Because an anaphylactic reaction was suspected judging from these generalized skin symptoms, the operation was delayed and he was moved to the recovery room. Although 250 mg of methylprednisolone and 40 mg peniramin were injected intravenously to treat the anaphylactic reaction, his blood pressure decreased to 70/40 mmHg with heart rate of 98 beats/min and pulse oxygen saturation on pulse oximetry (SpO2) of 90% 25 minutes after skin symptoms (Fig. 1). Although he began to experience mild dyspnea, the sound of wheezing was not auscultated. The patient was given 100% oxygen via face mask. Simultaneously, epinephrine 50 µg and hydrocortisone 100 mg were injected intravenously with plasmalyte solution (Plasma Solution-A, CJ Pharma, Seoul, Korea) hydration. And then, the serum tryptase level and the total serum immunoglobulin E (IgE) level were measured for confirming anaphylaxis. After transient tachycardia of heart rate of 130 beats/min, heart rate decreased to 100 beats/min within 10 minutes and the blood pressure increased to 90/60 mmHg, SpO2 to 95%. Except the tachycardia, other specific changes of electrocardiography were not observed. During the rest of the period, vital status was stably maintained without medication other than intramuscular epinephrine 0.3 mg. The elevated tryptase level to 29.9 µg/L (normal range: 0–11 µg/L) was detected from laboratory test. Except that systemic erythematous rash and swelling of the skin around the eyes could still be seen, there were no other abnormal findings. The skin symptoms resolved after 2 hours in the recovery room. Arterial blood gas analysis (ABGA) gave pH 7.32, pCO2 44 mmHg, pO2 155 mmHg, and BE 0.5 mM at fraction of inspired oxygen 0.3. Since the results of ABGA and chest radiography were normal and there were no further specific clinical presentations, the patient was transferred to a general ward.
After 2 months, skin prick and intradermal tests were performed to establish the allergen. As a result, midazolam was identified as a cause of anaphylactic shock (Table 1) and the patient was informed to avoid this agent. The patient underwent an open reduction and internal fixation of ankle fracture under spinal anesthesia without sedation. After one week following surgery, the patient was discharged without any other problems.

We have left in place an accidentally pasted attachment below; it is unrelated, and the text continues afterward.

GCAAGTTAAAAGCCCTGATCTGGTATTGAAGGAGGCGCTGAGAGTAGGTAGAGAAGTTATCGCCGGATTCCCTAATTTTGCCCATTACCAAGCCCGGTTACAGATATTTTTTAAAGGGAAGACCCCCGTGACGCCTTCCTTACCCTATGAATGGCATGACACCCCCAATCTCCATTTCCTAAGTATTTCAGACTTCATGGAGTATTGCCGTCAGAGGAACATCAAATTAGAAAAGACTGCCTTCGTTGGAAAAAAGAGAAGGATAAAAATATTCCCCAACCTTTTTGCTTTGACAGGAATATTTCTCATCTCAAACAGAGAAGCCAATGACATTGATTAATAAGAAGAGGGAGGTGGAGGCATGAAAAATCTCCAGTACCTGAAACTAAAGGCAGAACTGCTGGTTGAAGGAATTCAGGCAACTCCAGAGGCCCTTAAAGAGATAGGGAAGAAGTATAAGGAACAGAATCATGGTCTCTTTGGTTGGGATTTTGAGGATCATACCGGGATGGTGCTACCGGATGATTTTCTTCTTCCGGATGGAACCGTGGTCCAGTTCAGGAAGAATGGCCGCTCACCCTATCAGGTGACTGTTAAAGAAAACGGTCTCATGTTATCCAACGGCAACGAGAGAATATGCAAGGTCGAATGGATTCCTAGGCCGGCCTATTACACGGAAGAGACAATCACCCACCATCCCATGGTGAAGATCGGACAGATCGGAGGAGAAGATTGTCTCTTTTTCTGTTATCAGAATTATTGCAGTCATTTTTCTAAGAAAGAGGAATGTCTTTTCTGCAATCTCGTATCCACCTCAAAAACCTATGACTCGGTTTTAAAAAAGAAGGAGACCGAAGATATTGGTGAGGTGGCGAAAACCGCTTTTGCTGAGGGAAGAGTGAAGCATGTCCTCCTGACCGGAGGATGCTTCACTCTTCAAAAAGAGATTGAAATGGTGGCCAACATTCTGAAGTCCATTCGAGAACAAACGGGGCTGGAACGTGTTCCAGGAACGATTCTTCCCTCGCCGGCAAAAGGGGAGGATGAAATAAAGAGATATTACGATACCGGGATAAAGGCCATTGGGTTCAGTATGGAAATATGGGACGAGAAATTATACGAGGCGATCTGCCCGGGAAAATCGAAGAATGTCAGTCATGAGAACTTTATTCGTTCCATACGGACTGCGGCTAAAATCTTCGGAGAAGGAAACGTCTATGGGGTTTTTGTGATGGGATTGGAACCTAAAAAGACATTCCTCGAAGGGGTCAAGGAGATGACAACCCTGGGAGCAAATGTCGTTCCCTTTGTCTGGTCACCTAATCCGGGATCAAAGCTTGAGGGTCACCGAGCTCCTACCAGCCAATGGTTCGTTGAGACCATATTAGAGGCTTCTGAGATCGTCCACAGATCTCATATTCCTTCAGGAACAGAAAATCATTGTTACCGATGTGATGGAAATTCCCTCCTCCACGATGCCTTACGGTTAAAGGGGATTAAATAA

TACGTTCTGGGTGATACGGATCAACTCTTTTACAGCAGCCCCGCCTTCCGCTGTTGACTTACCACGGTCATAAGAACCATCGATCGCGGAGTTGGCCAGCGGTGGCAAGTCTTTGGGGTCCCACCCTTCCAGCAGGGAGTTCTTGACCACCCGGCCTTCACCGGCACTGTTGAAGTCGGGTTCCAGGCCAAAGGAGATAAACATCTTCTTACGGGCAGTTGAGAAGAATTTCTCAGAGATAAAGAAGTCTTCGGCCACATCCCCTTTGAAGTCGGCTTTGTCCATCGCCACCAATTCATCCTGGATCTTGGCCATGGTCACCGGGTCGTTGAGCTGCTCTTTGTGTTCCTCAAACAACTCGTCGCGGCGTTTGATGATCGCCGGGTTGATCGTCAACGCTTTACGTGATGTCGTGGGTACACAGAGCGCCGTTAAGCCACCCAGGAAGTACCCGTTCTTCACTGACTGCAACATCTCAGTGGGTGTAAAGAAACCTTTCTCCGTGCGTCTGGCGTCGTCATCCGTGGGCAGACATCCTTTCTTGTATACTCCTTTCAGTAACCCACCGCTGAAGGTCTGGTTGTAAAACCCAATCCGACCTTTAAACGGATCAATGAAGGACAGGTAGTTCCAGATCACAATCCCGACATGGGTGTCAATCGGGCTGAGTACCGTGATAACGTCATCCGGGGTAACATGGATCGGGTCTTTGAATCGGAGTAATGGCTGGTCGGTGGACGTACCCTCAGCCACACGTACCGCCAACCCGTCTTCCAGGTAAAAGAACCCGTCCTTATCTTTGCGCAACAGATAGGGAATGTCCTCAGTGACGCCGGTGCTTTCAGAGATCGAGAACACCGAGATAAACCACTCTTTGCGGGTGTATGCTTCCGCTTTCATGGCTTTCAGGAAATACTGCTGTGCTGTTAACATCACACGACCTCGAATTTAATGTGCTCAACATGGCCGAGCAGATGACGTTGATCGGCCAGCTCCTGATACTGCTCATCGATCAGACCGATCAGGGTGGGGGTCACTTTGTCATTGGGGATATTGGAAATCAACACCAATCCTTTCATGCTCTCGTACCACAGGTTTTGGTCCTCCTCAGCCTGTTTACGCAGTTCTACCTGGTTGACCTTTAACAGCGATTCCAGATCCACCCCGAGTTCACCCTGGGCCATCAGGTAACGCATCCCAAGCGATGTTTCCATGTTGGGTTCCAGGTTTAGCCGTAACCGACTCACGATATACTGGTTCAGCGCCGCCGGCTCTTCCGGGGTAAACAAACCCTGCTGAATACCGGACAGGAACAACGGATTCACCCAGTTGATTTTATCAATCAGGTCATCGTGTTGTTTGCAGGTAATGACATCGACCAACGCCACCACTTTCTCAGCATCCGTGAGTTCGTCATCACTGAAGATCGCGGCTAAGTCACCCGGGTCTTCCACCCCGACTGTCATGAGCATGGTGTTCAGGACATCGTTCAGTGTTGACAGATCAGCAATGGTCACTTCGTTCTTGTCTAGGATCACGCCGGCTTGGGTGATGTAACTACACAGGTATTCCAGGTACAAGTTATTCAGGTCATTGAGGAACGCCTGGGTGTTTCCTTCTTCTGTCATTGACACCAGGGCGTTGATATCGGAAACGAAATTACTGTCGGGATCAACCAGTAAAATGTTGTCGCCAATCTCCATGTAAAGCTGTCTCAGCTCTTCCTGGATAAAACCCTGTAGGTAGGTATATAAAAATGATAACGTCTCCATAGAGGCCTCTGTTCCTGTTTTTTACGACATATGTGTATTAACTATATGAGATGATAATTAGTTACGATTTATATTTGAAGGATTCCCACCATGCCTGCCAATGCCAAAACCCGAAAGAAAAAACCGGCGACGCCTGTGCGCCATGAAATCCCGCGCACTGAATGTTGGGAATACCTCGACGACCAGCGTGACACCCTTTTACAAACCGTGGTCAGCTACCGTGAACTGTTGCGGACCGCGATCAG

Because shocks that develop during the perioperative period affect patients' safety, rapid identification of their cause and management are vital. Judging by the absence of abnormalities during the preoperative evaluations and the fact that no procedure except premedication was performed, the possibility of cardiogenic, hypovolemic or neurogenic shock was minimal in the present case. However the appearance of specific skin lesions in the form of urticarial skin rashes and angioedema made us suspect anaphylaxis.
The diagnosis of anaphylaxis during perioperative period can be quite difficult. The symptoms cardiovascular collapse of anaphylaxis can be mistaken as effects of the anesthetic agents and mechanical ventilation after application of a muscle relaxant may mask respiratory symptoms, which can also make it difficult to diagnose. Furthermore, even if anaphylaxis is identified, it is difficult to establish the cause because the variety of agents is exposed to the patients during the brief period of surgery.